With the right attitude I can go anywhere and do anything, and I finally have the right attitude. I've turned the heartbreak into a power source bringing all these new and exciting people and things into my life. I've shaved my head. I'm ready to put my boots back on.

Hee haw! Let's date haha
People are going to say "yep, middle aged crisis" but some of my changes are more just having this opportunity to re-align the external with the internal. The high pressure job, wife and kids, mortgage and car payments comprised a wonderful life. It was awesome. But when you let go of a rubber band, it snaps back to where it wants to be.

For now I'm going to just try to focus on being awesome and let all that other life stuff like money and love work itself out. Self employment isn't horrible so far. Looking for someone to date isn't on my todo list, but it isn't not on my todo list either, and for me that's a huge change.

If I decide to date, then whatever happens in my dating life, better rejection than regret. It'll be a rare thing going to bed at night wondering if she likes me. She may think I'm an arrogant prick or dating out of my league. Or she may see me as a self-confident teddy bear who would take a bullet for people I care about. I'm fine with either, but in my single life I might be interested finding out the latter.

Who knows, but it's gone from an extremely sad to an extremely exciting time in my life. And right now I already kind of have a girlfriend. She is a petite 6 pounds and she gets jealous easily.

"I'm not sharing my human pet. I finally have him trained"
Another barrier of entry into my life is not only am I not looking for someone to take care of me by cooking, cleaning, etc., but I probably wouldn't want someone to. I fold my towels with technical precision, and I take great pride in my lime-tequila chicken quesadillas, made with green onions picked from the garden this morning. I own a rug doctor. All the things I want and need in my life, I already have.

Ok, a nerdy, steady drinking and dancing partner who likes the outdoors and looks at me the way Zoey looks at me wouldn't hurt. No hurry, though. Life is full of infinite possibility. And quesadillas.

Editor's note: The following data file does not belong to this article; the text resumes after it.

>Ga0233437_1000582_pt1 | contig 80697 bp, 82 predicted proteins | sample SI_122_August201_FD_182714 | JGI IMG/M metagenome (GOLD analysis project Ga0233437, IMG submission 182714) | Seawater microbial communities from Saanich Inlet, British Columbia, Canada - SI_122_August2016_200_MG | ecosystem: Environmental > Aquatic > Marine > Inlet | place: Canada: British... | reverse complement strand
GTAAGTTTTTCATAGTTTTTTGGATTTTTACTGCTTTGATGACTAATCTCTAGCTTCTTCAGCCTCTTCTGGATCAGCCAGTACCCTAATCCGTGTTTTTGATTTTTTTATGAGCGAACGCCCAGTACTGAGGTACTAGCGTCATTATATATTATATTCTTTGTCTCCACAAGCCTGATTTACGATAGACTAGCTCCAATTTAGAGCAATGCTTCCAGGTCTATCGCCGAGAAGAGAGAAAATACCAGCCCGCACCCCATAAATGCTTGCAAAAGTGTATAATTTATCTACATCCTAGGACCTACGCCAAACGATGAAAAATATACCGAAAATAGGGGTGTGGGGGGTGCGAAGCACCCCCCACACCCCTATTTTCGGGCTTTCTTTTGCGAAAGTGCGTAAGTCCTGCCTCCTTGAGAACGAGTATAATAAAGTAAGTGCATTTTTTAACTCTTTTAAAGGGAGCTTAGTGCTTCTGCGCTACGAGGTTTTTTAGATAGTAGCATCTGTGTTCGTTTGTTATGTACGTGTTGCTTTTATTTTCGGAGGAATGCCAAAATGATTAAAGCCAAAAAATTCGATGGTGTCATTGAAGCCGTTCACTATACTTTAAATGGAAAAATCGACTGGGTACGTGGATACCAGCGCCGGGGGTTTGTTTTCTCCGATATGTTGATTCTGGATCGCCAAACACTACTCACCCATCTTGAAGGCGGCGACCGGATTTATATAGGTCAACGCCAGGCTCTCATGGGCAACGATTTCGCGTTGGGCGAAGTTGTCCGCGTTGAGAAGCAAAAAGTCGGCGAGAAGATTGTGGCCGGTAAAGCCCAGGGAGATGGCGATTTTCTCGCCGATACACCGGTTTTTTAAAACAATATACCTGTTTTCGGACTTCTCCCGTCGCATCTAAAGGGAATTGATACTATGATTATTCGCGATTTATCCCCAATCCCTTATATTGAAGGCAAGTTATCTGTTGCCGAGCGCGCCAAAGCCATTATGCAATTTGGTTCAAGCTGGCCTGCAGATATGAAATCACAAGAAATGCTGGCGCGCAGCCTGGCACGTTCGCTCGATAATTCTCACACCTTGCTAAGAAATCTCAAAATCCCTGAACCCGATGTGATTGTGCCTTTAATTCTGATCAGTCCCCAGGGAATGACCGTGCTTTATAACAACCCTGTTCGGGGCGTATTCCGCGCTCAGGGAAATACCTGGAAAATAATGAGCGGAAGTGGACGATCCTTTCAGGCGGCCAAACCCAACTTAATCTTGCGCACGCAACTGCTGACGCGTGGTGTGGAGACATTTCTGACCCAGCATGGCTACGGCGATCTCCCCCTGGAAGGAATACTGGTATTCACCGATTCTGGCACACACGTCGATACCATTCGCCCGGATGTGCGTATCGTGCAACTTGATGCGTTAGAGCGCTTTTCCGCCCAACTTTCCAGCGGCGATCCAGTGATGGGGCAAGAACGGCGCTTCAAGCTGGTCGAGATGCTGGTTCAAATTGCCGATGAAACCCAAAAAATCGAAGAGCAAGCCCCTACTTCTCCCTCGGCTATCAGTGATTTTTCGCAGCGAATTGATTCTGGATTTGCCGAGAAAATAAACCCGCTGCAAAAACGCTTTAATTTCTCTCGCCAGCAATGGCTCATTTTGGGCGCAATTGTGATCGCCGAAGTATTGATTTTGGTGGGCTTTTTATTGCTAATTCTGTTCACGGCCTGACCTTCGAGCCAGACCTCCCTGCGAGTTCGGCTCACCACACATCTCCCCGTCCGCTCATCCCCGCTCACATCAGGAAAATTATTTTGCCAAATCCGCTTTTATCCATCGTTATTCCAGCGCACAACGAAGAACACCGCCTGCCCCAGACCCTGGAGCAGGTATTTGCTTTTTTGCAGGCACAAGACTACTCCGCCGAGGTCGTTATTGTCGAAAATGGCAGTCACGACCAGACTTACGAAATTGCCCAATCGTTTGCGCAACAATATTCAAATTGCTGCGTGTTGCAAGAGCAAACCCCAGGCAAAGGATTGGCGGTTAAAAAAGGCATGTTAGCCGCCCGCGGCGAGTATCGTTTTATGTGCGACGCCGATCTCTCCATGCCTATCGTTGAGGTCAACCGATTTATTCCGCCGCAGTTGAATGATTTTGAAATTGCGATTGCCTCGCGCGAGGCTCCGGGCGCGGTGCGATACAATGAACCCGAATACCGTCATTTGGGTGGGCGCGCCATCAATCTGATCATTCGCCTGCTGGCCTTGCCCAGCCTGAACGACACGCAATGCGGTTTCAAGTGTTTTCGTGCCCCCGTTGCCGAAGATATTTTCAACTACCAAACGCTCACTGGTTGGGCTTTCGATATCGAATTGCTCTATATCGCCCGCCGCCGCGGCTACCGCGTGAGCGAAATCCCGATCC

Favorite Words

They say that dogs are either food motivated or play motivated, but there's a third motivation: cuddling. They also say that the average dog has a vocabulary of over 200 words. From my experience, this sounds about right, but they definitely have their favorite words.

Below I'll give a few of each dog's favorite words in the order I think they are important to each dog. Spot likes hearing her name and Zoey likes hearing her nickname of "Zoe-Zoe".

Smokey: Treat, Cookie, Pizza, Hungry
Ty: Good boy, Outside, Treat, Ride
Spot: Outside, Pretty Girl, Spot, Treat
Zoey: Honey Bunny, Zoe-Zoe, Ni-Night, Treat

"Who's a pretty girl?"

Friday, June 19, 2015

Reluctant Friends

The doggies lived in my funk with me. I was sad, they were sad. I wasn't getting along with the people in my life, they weren't getting along with each other. But then I came out of my funk, and they came out with me.

Now we have wide open spaces to ourselves and everything is awesome. I'm coming from a happy place, and now they are, too.

So it makes sense that my grumpy old man is fast friends with the son of his enemy who took their feud to his dying day. Ty isn't dominant over Smokey, but he's not submissive, either. Ty is proud like his papa Lenny, and if he claims the comfy chair, he's not giving it back.

But unlike his papa, Ty is more pragmatic than aggressive. He will share. And Smokey is ... learning. It was a happy morning to look over and see this:

Selfies With Zoey

Zoey was helping me take some selfies for a review of some blue polarized lenses for my Oakley sunglasses. You can tell how excited she was to be part of the photo shoot!

Wednesday, June 17, 2015

Grumpy Old Man

I don't talk about Smokey much. There's no less of a bond with him than the others, but I never really understood him. He's been incorrigible for his 10 years on earth. Where I had behavior problems with his lifelong sworn enemy, Lenny, it was because Lenny was a pure beast. Lenny never realized when he was a bad dog.

But Smokey is a criminal mastermind. His behavior issues seem to be intentional. We've caught him moving the kitchen chairs to get up on the table to get into something, which he's made a career of doing. He's wheeled office chairs across the room and can even rotate them to jump onto a desk. He once ate a tube of diaper cream and pooped blue foam for a week.